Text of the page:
Three years ago, Bromium vSentry introduced the world to a new way of tackling the continual battle with malware. Don’t bother trying to detect it; don’t bother trying to patch against it. Instead, let it run, learn from it, and don’t let it do anything harmful.
I had the pleasure of speaking with Simon Crosby recently. For those of you who do not recognize the name or are not familiar with XenServer, let me enlighten you. Simon was a co-founder of XenSource (now XenServer), which is a hypervisor that Citrix acquired in order to compete in the VDI (virtual desktop infrastructure)…
When we look at the secure hybrid cloud, the entry point to the hybrid cloud is the end user computing device, whether that device is a tablet, smart phone, desktop, laptop, google glass, watch, etc. We enter our hybrid cloud from this device. From there we spread out to other clouds within our control, clouds outside our control, or to data centers. How these devices authenticate and access the data within these various places within the hybrid cloud becomes a matter of great importance and has been a concentration for many companies. How we protect the data that ends up on the end user computing device is also of great importance.
As I met with people at RSA Conference last week, the common question was: What was interesting and new? My view was from the world of virtualization and cloud security, which often differs from general or mobile security. This show was more about general and mobile security than it was about virtualization and cloud security due to the confluence of VMware Partner Exchange (PEX) and RSA Conference. There were quite a few things that were new from the show floor, RSA Innovation Sandbox, and other conversations.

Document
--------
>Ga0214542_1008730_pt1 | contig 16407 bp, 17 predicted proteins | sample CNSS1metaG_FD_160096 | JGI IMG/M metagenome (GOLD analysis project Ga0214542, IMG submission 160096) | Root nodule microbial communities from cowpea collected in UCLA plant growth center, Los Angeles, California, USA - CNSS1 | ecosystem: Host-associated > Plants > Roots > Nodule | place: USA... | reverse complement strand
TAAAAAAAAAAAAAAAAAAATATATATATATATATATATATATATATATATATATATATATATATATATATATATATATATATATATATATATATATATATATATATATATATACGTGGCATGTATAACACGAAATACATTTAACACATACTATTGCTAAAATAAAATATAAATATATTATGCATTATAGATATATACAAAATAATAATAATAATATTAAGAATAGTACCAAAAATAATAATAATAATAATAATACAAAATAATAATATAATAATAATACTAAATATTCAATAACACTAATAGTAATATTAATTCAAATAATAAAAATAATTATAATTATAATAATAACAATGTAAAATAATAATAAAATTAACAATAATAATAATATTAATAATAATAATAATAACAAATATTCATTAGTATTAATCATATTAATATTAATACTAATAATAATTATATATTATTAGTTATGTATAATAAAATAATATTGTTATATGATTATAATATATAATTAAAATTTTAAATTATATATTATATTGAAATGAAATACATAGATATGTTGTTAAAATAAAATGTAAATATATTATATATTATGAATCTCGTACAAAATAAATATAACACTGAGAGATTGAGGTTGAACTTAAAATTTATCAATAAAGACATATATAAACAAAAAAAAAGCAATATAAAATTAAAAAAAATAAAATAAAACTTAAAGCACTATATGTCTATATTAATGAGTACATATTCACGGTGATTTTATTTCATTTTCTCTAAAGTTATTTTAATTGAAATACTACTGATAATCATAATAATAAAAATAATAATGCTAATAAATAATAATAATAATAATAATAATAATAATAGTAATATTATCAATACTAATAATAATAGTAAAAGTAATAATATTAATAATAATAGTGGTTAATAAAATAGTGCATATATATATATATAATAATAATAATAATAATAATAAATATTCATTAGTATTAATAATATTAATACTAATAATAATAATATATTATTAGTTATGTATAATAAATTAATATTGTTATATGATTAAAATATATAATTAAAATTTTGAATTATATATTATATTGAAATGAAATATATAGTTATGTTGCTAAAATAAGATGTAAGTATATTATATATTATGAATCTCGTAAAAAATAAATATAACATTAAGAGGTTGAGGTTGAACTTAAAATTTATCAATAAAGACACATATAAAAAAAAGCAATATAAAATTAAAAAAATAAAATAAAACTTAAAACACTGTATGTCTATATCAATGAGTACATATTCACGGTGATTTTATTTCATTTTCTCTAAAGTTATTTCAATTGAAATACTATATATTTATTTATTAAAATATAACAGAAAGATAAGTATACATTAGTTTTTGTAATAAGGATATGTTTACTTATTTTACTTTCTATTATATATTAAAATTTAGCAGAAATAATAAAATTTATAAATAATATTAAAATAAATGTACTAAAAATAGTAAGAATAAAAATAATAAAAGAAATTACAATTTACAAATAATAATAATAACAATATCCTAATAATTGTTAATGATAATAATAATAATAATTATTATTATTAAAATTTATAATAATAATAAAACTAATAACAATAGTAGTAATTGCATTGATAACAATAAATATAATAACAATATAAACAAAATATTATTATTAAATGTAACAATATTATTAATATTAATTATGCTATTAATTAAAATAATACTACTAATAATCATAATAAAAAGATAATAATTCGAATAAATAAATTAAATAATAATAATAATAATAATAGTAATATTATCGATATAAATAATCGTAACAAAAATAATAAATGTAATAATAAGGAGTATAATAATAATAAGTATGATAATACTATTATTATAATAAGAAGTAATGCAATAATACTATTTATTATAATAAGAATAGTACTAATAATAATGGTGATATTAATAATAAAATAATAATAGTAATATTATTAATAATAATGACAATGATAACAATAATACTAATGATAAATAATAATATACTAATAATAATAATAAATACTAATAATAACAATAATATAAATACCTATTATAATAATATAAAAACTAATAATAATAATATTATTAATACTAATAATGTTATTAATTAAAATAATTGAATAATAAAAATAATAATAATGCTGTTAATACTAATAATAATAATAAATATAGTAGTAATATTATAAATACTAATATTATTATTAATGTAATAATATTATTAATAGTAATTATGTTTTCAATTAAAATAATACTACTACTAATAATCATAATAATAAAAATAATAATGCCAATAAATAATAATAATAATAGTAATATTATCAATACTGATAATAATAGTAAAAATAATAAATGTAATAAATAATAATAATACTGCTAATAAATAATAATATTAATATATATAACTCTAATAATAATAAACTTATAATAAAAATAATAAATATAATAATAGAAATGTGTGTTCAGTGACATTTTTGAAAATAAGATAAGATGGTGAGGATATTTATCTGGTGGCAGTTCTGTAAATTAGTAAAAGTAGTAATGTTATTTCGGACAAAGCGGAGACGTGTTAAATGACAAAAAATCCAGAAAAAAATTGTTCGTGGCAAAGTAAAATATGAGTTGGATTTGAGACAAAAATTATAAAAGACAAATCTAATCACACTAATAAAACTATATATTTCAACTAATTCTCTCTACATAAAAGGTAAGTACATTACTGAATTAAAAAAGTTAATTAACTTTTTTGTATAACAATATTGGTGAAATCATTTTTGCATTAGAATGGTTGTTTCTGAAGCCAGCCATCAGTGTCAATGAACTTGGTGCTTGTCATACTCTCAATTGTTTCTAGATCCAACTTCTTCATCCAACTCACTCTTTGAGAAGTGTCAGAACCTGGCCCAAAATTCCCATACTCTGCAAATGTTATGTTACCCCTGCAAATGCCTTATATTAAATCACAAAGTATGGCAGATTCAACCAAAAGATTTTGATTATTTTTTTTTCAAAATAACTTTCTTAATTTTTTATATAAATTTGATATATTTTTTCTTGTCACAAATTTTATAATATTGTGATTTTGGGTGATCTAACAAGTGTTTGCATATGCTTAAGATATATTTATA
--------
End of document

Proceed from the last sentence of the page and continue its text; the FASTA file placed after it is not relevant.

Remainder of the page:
As I shoveled even more snow, I was starting to think about automation, as in how could I get something to shovel the snow for me, which lead to thinking about automation within the cloud. I see lots of discussion about automation in the cloud. Many of my friends and colleagues are developing code using Puppet, Chef, vCenter Orchestrator, etc. This development is about producing the software defined datacenter (SDDC). However, I see very little in the way of security automation associated with SDDC.
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Bromium have released vSentry 1.1 which will brings Bromium’s benefits of micro-virtualization and hardware based security to a far wider range of enterprise desktops. New features include wider OS Support: Live Attack Visualization and Analysis (LAVA) and the Bromium Management Server. There are still components of an enterprise desktop strategy that aren’t accommodated, but vSentry 1.1 has components that broaden the use cases deploying Bromium’s trustworthy computing service and expand the capabilities for those managing the service.
On the 8/9 Virtualization Security podcast we continued our discussions on defense in depth with a look at end user computing devices, specifically laptops and end point desktops, with Simon Crosby, CTO of Bromium. While we did also discuss phones and tablets we were focused more on the technology preview that now is Bromium vSentry. Bromium vSentry looks to protect laptops (and others) from unknown and 0-day attacks in a unique hardware assisted way. There is now a new tool in our defense-in-depth toolbox that meets an ever growing need. But what is the need and what is the tool?
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Desktop security startup Bromium announced the general availability of vSentry, at the Gartner Security and Risk Management management Summit in London today. Their first product to be based on the Bromium Microvisor designed to protect from advanced malware that attacks the enterprise through poisoned attachments, documents and websites.